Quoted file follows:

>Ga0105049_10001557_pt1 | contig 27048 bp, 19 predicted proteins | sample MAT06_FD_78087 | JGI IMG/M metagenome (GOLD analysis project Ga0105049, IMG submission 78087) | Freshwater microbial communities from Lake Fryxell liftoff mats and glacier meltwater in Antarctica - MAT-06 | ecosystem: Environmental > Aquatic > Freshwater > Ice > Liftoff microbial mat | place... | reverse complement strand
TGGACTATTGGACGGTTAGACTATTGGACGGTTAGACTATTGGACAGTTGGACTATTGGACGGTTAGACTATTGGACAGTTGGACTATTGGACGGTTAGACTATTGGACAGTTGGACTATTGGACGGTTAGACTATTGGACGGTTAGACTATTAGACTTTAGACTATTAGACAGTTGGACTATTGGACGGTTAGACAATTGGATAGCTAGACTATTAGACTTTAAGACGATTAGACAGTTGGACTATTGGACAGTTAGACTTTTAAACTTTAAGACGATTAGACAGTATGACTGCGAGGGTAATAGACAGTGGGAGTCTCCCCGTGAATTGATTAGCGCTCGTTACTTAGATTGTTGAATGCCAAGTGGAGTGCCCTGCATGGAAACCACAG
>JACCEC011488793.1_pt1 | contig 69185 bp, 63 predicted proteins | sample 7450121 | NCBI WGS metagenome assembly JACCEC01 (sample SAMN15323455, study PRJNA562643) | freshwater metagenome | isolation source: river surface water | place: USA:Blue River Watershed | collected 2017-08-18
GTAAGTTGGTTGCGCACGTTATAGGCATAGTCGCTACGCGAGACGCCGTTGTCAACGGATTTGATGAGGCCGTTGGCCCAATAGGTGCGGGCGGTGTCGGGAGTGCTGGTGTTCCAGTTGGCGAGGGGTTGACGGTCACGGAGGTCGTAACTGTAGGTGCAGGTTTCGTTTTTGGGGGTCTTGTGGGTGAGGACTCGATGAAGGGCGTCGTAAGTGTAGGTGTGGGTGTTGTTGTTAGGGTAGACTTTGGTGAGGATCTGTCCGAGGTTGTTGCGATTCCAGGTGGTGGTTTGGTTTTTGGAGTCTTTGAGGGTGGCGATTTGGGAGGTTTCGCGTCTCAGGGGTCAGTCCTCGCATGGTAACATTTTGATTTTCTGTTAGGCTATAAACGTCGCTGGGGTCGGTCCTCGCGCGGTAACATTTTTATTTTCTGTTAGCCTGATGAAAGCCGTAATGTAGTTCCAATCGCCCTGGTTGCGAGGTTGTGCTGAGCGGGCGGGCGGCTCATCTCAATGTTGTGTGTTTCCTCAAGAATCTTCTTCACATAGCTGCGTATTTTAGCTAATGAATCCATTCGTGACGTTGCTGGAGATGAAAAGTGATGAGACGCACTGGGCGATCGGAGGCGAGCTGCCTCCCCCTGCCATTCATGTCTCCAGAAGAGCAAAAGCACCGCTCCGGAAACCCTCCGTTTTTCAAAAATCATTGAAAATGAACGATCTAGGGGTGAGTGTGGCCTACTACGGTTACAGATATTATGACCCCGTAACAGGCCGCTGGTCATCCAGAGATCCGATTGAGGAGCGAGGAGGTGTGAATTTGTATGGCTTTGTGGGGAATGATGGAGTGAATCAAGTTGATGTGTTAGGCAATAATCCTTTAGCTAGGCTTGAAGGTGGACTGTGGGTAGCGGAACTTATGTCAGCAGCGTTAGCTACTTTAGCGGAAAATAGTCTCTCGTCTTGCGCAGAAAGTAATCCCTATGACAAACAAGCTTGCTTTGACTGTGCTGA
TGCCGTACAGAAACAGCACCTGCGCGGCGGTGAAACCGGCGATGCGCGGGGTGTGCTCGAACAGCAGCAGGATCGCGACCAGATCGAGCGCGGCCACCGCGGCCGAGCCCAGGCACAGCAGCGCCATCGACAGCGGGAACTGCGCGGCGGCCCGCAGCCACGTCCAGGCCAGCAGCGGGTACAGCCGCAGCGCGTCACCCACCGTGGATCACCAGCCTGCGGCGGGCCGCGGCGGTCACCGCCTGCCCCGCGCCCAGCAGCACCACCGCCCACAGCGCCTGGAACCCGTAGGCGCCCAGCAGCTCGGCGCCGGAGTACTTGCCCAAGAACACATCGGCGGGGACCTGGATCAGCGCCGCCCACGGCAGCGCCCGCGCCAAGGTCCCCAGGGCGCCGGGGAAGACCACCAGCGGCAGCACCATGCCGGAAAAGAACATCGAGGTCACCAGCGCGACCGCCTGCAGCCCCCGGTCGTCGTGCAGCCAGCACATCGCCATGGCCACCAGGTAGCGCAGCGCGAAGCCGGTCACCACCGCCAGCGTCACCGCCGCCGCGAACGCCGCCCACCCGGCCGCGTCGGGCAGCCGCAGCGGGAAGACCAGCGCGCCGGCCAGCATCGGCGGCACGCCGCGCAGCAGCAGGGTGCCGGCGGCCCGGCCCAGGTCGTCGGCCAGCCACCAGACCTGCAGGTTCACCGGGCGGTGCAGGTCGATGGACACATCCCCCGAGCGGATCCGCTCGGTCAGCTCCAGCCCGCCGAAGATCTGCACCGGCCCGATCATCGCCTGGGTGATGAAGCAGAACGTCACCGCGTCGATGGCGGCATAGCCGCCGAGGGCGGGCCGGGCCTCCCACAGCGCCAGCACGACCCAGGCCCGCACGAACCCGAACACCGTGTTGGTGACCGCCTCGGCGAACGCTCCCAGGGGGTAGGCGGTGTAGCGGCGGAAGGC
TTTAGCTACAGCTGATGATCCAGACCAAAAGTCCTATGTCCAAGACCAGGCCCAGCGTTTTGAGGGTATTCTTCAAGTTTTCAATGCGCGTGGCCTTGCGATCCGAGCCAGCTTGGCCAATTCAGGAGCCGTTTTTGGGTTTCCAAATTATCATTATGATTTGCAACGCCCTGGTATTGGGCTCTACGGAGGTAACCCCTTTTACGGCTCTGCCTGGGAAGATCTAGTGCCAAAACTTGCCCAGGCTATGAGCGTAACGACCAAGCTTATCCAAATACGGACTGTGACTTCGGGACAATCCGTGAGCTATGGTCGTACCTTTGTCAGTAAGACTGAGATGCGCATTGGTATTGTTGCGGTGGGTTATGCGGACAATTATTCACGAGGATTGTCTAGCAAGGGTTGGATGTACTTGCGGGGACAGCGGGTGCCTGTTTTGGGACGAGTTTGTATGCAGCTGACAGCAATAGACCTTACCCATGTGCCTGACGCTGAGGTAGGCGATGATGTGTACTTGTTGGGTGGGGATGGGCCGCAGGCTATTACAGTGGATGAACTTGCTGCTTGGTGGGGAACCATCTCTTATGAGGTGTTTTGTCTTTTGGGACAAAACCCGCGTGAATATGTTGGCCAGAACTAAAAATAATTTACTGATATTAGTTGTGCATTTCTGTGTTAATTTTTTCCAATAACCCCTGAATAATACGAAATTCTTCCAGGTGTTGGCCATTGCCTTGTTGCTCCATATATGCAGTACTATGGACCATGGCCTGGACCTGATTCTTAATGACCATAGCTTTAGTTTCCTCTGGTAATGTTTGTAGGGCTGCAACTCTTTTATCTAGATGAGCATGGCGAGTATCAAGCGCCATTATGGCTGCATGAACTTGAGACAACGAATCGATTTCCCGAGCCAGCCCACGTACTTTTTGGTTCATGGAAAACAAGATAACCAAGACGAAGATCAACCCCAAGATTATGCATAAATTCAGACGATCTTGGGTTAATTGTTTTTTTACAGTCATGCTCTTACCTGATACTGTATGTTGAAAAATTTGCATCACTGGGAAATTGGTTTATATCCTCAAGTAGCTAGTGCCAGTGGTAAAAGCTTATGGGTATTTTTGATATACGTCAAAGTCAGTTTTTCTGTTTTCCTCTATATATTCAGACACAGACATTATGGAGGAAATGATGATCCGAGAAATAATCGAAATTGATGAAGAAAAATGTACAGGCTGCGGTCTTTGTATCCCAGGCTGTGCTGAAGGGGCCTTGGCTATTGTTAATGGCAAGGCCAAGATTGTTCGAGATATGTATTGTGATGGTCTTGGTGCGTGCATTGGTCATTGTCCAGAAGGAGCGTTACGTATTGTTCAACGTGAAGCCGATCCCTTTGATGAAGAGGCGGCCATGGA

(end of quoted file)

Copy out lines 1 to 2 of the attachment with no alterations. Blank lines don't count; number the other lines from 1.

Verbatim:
>Ga0105049_10001557_pt1 | contig 27048 bp, 19 predicted proteins | sample MAT06_FD_78087 | JGI IMG/M metagenome (GOLD analysis project Ga0105049, IMG submission 78087) | Freshwater microbial communities from Lake Fryxell liftoff mats and glacier meltwater in Antarctica - MAT-06 | ecosystem: Environmental > Aquatic > Freshwater > Ice > Liftoff microbial mat | place... | reverse complement strand
TGGACTATTGGACGGTTAGACTATTGGACGGTTAGACTATTGGACAGTTGGACTATTGGACGGTTAGACTATTGGACAGTTGGACTATTGGACGGTTAGACTATTGGACAGTTGGACTATTGGACGGTTAGACTATTGGACGGTTAGACTATTAGACTTTAGACTATTAGACAGTTGGACTATTGGACGGTTAGACAATTGGATAGCTAGACTATTAGACTTTAAGACGATTAGACAGTTGGACTATTGGACAGTTAGACTTTTAAACTTTAAGACGATTAGACAGTATGACTGCGAGGGTAATAGACAGTGGGAGTCTCCCCGTGAATTGATTAGCGCTCGTTACTTAGATTGTTGAATGCCAAGTGGAGTGCCCTGCATGGAAACCACAG